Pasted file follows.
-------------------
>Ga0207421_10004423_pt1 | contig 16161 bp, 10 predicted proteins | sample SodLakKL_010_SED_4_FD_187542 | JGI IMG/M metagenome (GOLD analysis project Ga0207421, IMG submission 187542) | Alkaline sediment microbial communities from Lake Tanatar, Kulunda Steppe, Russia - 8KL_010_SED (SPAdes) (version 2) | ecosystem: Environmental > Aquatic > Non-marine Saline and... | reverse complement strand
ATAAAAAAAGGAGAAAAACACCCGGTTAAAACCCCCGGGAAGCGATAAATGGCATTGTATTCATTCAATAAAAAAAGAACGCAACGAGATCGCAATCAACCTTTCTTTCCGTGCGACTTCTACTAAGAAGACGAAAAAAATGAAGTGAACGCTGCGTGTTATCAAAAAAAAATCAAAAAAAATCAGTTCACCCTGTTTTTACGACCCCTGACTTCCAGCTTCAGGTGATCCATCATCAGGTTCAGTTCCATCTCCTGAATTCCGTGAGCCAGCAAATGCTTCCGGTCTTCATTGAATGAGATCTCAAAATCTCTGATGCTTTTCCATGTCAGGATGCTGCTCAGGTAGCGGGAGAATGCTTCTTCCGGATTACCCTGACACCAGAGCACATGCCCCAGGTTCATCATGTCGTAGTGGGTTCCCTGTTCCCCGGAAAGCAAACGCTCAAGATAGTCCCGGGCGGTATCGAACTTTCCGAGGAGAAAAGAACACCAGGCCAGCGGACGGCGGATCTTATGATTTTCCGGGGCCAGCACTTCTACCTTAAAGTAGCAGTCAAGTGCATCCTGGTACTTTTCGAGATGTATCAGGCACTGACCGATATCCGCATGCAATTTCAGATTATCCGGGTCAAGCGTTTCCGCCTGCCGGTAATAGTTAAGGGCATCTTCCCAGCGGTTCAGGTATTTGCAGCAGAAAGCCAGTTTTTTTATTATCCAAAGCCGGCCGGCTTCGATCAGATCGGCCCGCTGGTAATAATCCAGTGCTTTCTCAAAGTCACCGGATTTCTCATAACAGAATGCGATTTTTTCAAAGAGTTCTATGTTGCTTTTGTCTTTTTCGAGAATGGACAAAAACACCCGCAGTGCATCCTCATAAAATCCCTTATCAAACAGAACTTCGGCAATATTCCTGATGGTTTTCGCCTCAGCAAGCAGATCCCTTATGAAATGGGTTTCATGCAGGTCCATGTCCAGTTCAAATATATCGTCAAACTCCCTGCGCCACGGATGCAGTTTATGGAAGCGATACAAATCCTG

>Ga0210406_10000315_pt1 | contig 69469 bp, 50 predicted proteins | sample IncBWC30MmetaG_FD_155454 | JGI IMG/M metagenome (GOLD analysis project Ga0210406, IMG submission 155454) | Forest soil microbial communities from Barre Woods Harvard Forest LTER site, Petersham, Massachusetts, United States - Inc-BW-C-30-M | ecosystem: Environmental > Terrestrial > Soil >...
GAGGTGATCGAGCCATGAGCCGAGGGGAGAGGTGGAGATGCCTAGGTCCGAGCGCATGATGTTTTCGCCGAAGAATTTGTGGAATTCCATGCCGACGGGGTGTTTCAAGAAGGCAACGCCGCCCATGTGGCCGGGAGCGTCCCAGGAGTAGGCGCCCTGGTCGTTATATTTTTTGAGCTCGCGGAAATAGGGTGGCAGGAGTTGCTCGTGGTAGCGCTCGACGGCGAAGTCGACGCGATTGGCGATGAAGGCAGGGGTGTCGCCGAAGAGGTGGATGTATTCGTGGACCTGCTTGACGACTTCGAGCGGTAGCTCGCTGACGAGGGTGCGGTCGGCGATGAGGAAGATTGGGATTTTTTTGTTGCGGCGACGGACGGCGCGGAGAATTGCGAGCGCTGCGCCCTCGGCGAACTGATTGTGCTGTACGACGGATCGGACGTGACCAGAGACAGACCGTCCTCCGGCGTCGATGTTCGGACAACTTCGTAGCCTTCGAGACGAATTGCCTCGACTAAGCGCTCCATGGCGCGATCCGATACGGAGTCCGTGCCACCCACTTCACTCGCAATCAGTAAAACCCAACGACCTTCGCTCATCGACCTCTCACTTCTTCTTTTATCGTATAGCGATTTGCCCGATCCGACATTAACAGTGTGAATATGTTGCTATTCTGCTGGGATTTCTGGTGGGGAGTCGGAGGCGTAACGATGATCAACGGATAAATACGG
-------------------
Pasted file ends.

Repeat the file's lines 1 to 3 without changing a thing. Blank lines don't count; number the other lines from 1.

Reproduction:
>Ga0207421_10004423_pt1 | contig 16161 bp, 10 predicted proteins | sample SodLakKL_010_SED_4_FD_187542 | JGI IMG/M metagenome (GOLD analysis project Ga0207421, IMG submission 187542) | Alkaline sediment microbial communities from Lake Tanatar, Kulunda Steppe, Russia - 8KL_010_SED (SPAdes) (version 2) | ecosystem: Environmental > Aquatic > Non-marine Saline and... | reverse complement strand
ATAAAAAAAGGAGAAAAACACCCGGTTAAAACCCCCGGGAAGCGATAAATGGCATTGTATTCATTCAATAAAAAAAGAACGCAACGAGATCGCAATCAACCTTTCTTTCCGTGCGACTTCTACTAAGAAGACGAAAAAAATGAAGTGAACGCTGCGTGTTATCAAAAAAAAATCAAAAAAAATCAGTTCACCCTGTTTTTACGACCCCTGACTTCCAGCTTCAGGTGATCCATCATCAGGTTCAGTTCCATCTCCTGAATTCCGTGAGCCAGCAAATGCTTCCGGTCTTCATTGAATGAGATCTCAAAATCTCTGATGCTTTTCCATGTCAGGATGCTGCTCAGGTAGCGGGAGAATGCTTCTTCCGGATTACCCTGACACCAGAGCACATGCCCCAGGTTCATCATGTCGTAGTGGGTTCCCTGTTCCCCGGAAAGCAAACGCTCAAGATAGTCCCGGGCGGTATCGAACTTTCCGAGGAGAAAAGAACACCAGGCCAGCGGACGGCGGATCTTATGATTTTCCGGGGCCAGCACTTCTACCTTAAAGTAGCAGTCAAGTGCATCCTGGTACTTTTCGAGATGTATCAGGCACTGACCGATATCCGCATGCAATTTCAGATTATCCGGGTCAAGCGTTTCCGCCTGCCGGTAATAGTTAAGGGCATCTTCCCAGCGGTTCAGGTATTTGCAGCAGAAAGCCAGTTTTTTTATTATCCAAAGCCGGCCGGCTTCGATCAGATCGGCCCGCTGGTAATAATCCAGTGCTTTCTCAAAGTCACCGGATTTCTCATAACAGAATGCGATTTTTTCAAAGAGTTCTATGTTGCTTTTGTCTTTTTCGAGAATGGACAAAAACACCCGCAGTGCATCCTCATAAAATCCCTTATCAAACAGAACTTCGGCAATATTCCTGATGGTTTTCGCCTCAGCAAGCAGATCCCTTATGAAATGGGTTTCATGCAGGTCCATGTCCAGTTCAAATATATCGTCAAACTCCCTGCGCCACGGATGCAGTTTATGGAAGCGATACAAATCCTG

>Ga0210406_10000315_pt1 | contig 69469 bp, 50 predicted proteins | sample IncBWC30MmetaG_FD_155454 | JGI IMG/M metagenome (GOLD analysis project Ga0210406, IMG submission 155454) | Forest soil microbial communities from Barre Woods Harvard Forest LTER site, Petersham, Massachusetts, United States - Inc-BW-C-30-M | ecosystem: Environmental > Terrestrial > Soil >...